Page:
That same night in Charlottesville, however, Live Arts, a local theatre company, went ahead with the opening performance of W;t, a play about cancer and the life of the mind, by Margaret Edson. (It earned the Pulitzer Prize for drama.) Artistic director John Gibson spoke to the audience before the curtain rose, explaining – almost apologetically – why Live Arts had gone on as scheduled. His comments were gratuitous. That the show went on spoke for itself; it demonstrated again the vitality of the human spirit recovering from, and overcoming, crisis.

Writing in The New Republic in November 1914, shortly after the start of the Great War – what we now call World War I – Rebecca West said, in a warning to those who would use the war as an excuse to set aside what makes us humane in favor of that which makes us brutish: “Decidedly we shall not be safe if we forget the things of the mind. Indeed, if we want to save our souls, the mind must lead a more athletic life than it has ever done before, and must more passionately than ever practise and rejoice in art. For only through art can we cultivate annoyance with inessentials, powerful and exasperated reactions against ugliness, a ravenous appetite for beauty; and these are the true guardians of the soul.”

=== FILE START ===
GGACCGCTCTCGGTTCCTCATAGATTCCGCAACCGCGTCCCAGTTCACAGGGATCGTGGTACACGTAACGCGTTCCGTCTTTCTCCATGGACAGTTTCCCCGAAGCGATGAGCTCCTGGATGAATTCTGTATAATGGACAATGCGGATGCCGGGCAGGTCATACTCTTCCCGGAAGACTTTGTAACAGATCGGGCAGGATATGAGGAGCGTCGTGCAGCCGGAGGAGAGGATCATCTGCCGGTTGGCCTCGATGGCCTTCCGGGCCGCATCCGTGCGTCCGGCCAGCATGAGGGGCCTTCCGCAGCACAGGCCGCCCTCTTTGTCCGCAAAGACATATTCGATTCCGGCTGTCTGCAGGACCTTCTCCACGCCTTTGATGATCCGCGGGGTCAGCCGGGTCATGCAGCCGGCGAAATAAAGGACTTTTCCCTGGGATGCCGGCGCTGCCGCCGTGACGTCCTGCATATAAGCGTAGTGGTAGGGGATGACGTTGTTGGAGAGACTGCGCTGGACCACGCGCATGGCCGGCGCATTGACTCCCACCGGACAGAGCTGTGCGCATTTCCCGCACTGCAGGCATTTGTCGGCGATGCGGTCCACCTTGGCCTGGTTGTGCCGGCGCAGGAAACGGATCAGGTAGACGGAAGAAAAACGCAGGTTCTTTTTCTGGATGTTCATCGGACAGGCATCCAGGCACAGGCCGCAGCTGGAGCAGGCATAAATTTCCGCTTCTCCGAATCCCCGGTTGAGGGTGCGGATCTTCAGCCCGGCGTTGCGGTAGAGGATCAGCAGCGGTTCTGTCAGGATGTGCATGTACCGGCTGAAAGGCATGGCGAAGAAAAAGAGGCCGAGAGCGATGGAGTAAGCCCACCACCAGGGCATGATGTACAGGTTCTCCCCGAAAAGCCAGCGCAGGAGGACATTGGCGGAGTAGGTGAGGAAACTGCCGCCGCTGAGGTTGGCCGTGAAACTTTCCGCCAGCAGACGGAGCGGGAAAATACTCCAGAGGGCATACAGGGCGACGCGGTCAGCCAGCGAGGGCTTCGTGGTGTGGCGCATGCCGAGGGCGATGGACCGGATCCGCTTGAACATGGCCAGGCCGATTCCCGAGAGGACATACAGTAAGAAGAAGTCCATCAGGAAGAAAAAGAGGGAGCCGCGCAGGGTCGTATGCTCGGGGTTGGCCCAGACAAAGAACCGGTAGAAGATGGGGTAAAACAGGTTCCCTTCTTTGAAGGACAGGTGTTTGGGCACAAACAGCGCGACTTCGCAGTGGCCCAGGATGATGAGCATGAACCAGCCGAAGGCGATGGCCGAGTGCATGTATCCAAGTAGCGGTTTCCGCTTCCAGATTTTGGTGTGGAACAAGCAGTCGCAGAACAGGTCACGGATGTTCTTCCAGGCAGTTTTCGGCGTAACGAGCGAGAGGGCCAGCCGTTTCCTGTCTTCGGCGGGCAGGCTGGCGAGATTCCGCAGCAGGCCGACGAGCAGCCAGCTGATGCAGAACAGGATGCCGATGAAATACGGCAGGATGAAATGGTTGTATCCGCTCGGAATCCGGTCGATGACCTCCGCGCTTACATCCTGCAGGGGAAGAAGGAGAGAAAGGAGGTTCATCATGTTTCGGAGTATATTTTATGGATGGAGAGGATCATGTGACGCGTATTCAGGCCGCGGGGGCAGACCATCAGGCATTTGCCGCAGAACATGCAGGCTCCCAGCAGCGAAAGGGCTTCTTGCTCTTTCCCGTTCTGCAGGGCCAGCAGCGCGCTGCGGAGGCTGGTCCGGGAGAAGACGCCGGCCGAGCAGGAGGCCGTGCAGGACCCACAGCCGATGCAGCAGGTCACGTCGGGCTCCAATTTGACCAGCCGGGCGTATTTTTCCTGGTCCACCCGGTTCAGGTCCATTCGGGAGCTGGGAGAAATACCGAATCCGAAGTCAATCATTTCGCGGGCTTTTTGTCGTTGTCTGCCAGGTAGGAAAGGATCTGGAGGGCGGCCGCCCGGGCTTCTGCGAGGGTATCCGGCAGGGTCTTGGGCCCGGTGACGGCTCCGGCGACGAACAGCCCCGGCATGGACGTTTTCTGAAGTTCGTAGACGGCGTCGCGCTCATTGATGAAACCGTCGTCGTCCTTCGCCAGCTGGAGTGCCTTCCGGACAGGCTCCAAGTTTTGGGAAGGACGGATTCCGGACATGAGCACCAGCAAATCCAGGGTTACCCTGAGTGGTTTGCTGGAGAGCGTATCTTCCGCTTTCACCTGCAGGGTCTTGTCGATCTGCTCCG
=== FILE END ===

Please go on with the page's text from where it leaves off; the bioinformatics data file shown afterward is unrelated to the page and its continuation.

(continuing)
She was right then; we should heed her words now. Life, in all its fullness, must continue unrelentingly. If not, the terrorists have won the day.

For those who might be interested, you can find other posts that relate to 9/11 and its aftermath elsewhere on this blog, including:

"Swedish TV, the PATRIOT Act, and Charlottesville" (January 1, 2005)

"PATRIOT Act Violates Civil Liberties, DOJ Says" (April 5, 2005).

"PATRIOT Act Reform Caucus Announced" (April 27, 2005).

"GMU Students Plan Terrorist Strike in Northern Virginia" (April 14, 2005)

"Diverse Coalition Brings PATRIOT Act Concerns to Congress" (April 19, 2005)

"Abolishing Cash: Fantasy or Nightmare?" (June 16, 2005)

"Everything Old Is New Again" (September 23, 2005)

"Reading" (September 20, 2005), about books that gained relevance after the attacks, originally published on September 28, 2001.

"There Is Nothing Like a Dane" (February 5, 2006)

"My Lunch with Dick Cheney" (June 19, 2006)

1 comment:

Tim said...

Speaking of W;t, I read John Donne's "Holy Sonnet X" ("Death be not proud") to open a church service the Sunday after the attacks. Needless to say, my reading was unauthorized.